Google, Copyright and the Courts

The Google Book Search project ran into anoth­er road­block last week when a group rep­re­sent­ing 400 French pub­lish­ers joined anoth­er law­suit brought ear­li­er this year in French courts. The upshot of the law­suit is essen­tial­ly the same as the suit brought by a con­sor­tium of Amer­i­can pub­lish­ers last year: They’re look­ing to put a quick end to Google’s bid to make the book uni­verse as search­able as it has made the world­wide web. Actu­al­ly, to be clear, it’s not the project itself that’s mak­ing pub­lish­ers run to the courts. Rather, it’s Google’s assump­tion that it can scan and index mil­lions of copy­right­ed books — just as it has cached bil­lions of web pages — with­out first get­ting per­mis­sion. That,
the law­suit claims, is clear copy­right infringe­ment.

Google’s defense rais­es a series of fas­ci­nat­ing (and com­pli­cat­ed) legal ques­tions about copy­right in the dig­i­tal age. The com­pa­ny’s first line of defense is to argue that the pro­gram falls under the fair use doc­trine. Here’s the basic log­ic: Although Google Book Search must index com­plete copies of books to make the print uni­verse search­able, users only get small snip­pets of copy­right­ed text in their search results, which fall under “fair use.” The key assump­tion here is that there’s a crit­i­cal dis­tinc­tion between what hap­pens on the back end and the front end. It does­n’t mat­ter that Google has indexed full digi­tial copies of text on its servers. The only thing that counts is what users see, and if users only see small snip­pets, fair use applies and no pub­lish­er per­mis­sion is required. But, just to be safe, Google will hon­or explic­it pub­lish­er requests not to include con­tent in the book search pro­gram.

Along­side the fair use defense, Google has also put for­ward a larg­er argu­ment that gets to issues we dis­cussed in the Lawrence Lessig piece. After being hit with the first major law­suit, Google took the PR offen­sive, and Eric Schmidt, the com­pa­ny’s CEO, wrote an Op-Ed in the Wall Street Jour­nal, which con­clud­ed with this:

“Imag­ine the cul­tur­al impact of putting tens of mil­lions of pre­vi­ous­ly
inac­ces­si­ble vol­umes into one vast index, every word of which is
search­able by any­one, rich and poor, urban and rur­al, First World and
Third, en toute langue — and all, of course, entire­ly for free. … This egal­i­tar­i­an­ism
of infor­ma­tion dis­per­sal is pre­cise­ly what the Web is best at;
… pre­cise­ly what copy­right law is ulti­mate­ly intend­ed to

Here, Schmidt offers the reminder that copy­right law exists for the ben­e­fit of soci­ety first and fore­most. Yes, copy­right law pro­tects the rights
of authors and pub­lish­ers. But only as a means to anoth­er end — that is, pro­mot­ing cul­tur­al devel­op­ment and the growth of the cre­ative
com­mons. Schmidt’s pas­sage gives some insight into the very large ben­e­fits that Google Book Search can deliv­er. But, there is obvi­ous­ly
much more to it, and I’d high­ly rec­om­mend read­ing this lengthy fea­ture sto­ry — Scan This Book! — that appeared ear­li­er this year in the New York Times Mag­a­zine.

Some­where in the legal process, it seems, a judge will need to look at how things net out. Does it mat­ter that Google makes full dig­i­tal
copies with­out per­mis­sion if it shows only snip­pets to users? (In oth­er words, does the tra­di­tion­al taboo against mak­ing full copies of texts get over­rid­den by the prac­ti­cal fact that full copies won’t be giv­en away to users?) And does this uncon­ven­tion­al move get trumped by the fact that Google’s project offers so much social promise? The judge will take a look at this, but some­where along the way, I sus­pect, he might focus on this one issue: Ama­zon already has a sim­i­lar pro­gram under way. It index­es book con­tent to allow cus­tomers to review books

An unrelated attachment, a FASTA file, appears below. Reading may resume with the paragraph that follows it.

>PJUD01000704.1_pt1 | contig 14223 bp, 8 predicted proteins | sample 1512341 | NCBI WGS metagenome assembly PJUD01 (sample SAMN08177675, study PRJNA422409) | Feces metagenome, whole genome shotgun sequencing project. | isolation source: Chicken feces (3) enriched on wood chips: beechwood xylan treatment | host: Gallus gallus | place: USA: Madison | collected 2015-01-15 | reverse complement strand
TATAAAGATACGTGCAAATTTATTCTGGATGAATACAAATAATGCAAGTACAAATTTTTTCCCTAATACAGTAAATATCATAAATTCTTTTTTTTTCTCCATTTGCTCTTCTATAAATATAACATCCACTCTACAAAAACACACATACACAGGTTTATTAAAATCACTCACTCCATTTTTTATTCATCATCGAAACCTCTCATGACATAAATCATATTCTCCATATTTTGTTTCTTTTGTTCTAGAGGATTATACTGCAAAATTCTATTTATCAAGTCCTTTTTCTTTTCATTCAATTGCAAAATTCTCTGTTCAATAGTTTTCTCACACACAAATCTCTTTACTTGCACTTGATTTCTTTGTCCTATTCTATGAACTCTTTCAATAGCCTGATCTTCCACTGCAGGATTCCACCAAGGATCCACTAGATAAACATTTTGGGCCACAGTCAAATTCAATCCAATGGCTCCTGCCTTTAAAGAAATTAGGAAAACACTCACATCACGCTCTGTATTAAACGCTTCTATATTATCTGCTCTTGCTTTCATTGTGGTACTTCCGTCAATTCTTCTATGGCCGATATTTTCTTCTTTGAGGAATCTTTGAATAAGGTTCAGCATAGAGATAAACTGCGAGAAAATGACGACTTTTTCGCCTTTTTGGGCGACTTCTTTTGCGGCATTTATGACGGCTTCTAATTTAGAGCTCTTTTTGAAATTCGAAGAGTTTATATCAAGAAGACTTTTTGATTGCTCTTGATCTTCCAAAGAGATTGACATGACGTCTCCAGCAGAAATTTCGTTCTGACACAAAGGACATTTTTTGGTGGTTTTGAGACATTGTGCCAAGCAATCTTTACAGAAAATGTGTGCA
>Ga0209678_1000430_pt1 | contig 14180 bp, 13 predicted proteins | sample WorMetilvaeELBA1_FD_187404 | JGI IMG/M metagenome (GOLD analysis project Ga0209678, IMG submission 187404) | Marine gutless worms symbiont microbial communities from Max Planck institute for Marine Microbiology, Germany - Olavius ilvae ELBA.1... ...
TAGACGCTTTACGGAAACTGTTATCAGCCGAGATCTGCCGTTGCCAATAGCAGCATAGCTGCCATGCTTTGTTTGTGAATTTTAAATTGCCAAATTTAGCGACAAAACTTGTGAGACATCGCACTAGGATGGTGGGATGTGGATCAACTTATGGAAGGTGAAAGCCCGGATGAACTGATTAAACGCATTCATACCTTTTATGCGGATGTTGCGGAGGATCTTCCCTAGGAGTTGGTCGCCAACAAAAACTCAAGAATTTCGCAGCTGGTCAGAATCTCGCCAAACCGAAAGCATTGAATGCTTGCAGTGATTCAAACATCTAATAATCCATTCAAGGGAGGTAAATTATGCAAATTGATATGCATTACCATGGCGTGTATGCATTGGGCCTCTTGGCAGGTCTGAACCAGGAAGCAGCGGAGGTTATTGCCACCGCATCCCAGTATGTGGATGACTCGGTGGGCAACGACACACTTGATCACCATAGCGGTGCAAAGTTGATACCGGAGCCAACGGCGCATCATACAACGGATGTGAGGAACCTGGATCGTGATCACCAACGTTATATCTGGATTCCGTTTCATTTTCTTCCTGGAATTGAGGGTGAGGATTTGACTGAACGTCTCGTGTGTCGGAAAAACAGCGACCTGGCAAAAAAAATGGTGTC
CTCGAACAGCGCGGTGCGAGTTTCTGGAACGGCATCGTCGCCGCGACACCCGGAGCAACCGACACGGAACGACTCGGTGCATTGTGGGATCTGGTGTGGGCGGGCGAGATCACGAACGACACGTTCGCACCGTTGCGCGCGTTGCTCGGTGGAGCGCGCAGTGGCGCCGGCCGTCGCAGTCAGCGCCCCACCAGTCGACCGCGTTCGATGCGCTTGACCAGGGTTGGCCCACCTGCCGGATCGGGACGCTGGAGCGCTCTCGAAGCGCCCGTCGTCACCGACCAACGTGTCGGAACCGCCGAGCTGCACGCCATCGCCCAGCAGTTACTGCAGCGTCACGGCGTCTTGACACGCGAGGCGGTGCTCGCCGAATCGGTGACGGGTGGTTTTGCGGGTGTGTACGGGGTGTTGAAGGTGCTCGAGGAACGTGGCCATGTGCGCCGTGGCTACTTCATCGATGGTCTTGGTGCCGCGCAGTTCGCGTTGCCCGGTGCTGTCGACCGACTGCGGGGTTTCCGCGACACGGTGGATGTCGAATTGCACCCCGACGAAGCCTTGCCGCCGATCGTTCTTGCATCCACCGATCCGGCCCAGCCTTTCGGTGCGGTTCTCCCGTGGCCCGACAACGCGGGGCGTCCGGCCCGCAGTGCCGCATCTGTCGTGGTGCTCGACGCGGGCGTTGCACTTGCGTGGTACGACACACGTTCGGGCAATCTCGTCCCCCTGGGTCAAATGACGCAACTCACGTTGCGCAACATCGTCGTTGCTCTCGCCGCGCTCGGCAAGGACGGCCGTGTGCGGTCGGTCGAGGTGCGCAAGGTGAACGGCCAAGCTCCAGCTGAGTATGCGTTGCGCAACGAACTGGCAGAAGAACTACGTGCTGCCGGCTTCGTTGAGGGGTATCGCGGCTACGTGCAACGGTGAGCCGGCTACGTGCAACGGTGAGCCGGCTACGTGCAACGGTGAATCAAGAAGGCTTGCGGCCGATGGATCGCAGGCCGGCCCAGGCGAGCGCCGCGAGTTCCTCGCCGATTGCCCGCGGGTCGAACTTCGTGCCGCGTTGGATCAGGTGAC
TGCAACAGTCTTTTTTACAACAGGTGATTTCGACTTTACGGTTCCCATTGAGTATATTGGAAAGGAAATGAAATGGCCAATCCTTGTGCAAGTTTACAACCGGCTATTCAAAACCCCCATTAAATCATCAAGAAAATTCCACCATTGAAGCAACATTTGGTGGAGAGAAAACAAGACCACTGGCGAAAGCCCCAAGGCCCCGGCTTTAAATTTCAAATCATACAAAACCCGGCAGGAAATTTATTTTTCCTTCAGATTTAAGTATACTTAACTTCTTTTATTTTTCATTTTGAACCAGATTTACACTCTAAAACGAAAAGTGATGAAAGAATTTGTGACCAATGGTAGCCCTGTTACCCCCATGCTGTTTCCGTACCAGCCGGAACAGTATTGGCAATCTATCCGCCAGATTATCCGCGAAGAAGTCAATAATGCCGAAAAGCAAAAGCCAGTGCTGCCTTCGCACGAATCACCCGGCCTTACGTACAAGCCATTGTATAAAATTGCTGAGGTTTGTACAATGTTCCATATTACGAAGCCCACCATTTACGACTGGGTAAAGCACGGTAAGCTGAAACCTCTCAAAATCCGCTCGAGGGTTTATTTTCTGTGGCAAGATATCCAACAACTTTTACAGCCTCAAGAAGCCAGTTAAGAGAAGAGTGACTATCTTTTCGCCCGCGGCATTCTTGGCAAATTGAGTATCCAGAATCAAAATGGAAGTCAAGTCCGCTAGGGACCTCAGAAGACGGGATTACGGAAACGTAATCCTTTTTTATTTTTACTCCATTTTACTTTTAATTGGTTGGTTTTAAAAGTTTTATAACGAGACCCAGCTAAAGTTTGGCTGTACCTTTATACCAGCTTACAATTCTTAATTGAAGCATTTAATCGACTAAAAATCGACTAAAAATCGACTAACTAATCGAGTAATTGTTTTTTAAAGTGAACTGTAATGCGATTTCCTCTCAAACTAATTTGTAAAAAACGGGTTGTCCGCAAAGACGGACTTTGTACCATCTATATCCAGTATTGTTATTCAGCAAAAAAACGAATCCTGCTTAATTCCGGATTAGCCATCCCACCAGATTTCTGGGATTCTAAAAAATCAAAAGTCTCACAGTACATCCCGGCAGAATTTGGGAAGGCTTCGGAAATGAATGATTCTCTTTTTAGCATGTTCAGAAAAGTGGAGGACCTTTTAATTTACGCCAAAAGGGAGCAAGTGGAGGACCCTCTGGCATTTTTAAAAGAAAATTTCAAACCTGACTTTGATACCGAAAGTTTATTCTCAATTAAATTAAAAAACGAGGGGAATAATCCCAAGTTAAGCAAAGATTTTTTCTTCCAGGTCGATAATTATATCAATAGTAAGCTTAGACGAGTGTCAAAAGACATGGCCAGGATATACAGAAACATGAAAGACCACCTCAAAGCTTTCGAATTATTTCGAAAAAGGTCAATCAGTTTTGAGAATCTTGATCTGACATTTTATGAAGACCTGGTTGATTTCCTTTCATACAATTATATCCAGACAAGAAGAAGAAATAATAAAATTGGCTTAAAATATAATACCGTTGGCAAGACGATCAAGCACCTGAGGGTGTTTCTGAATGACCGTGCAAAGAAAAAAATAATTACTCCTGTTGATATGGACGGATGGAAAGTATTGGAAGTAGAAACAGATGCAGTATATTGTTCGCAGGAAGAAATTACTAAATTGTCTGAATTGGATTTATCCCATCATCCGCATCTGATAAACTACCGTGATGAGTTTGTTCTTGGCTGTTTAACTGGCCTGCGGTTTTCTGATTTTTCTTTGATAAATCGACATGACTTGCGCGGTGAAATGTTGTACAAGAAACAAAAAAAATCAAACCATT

before mak­ing a pur­chase deci­son. The only dif­fer­ence is that it gets pub­lish­er per­mis­sion first. Giv­en that Ama­zon has rolled out its
“Search Inside” pro­gram fair­ly suc­cess­ful­ly, the obvi­ous ques­tion gets raised: Why can’t Google also get per­mis­sion first and sim­ply avoid putting a judge in a posi­tion to make a rul­ing that risks ful­ly open­ing up Pan­do­ra’s box? One of Google’s sec­ondary argu­ments for its pro­gram
is that, with its huge mar­ket share, Google Book Search will bring atten­tion to pub­lish­ers’ books and help them gen­er­ate new sales. If
that’s true (and it almost sure­ly is), it seems no less true that pub­lish­ers will have every incen­tive to con­tribute their works to Book
Search and get on board with the project. Mean­while, Google Book Search will grad­u­al­ly ful­fill most of its promise. Under this sce­nario,
pub­lish­ers and authors win, as does Google and soci­ety. It seems like a com­pro­mise posi­tion that makes a lot of sense.


Copy­right’s High­way: From Guten­berg to the Celes­tial Juke­box — Excel­lent book on the his­to­ry of copy­right law and its evo­lu­tion with new tech­nolo­gies.

Stan­ford Copy­right and Fair Use — Anoth­er thor­ough resource for under­stand­ing copy­right and fair use.

The Google Print Con­tro­ver­sy: A Bib­li­og­ra­phy — You can get a range of impor­tant texts and opin­ions on this sub­ject here.

More Google inter­nal views on Book Search:

Final­ly, I would def­i­nite­ly check out Lawrence Lessig’s 30-minute pre­sen­ta­tion on the Google Book Search con­tro­ver­sy. This will get you more than up to speed.

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